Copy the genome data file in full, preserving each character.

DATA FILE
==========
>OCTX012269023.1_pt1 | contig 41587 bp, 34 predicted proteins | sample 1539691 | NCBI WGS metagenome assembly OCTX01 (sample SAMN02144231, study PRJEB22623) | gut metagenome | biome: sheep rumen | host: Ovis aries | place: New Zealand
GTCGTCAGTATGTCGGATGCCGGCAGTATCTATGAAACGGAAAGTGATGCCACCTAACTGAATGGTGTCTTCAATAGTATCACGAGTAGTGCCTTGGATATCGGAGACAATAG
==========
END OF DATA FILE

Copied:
>OCTX012269023.1_pt1 | contig 41587 bp, 34 predicted proteins | sample 1539691 | NCBI WGS metagenome assembly OCTX01 (sample SAMN02144231, study PRJEB22623) | gut metagenome | biome: sheep rumen | host: Ovis aries | place: New Zealand
GTCGTCAGTATGTCGGATGCCGGCAGTATCTATGAAACGGAAAGTGATGCCACCTAACTGAATGGTGTCTTCAATAGTATCACGAGTAGTGCCTTGGATATCGGAGACAATAG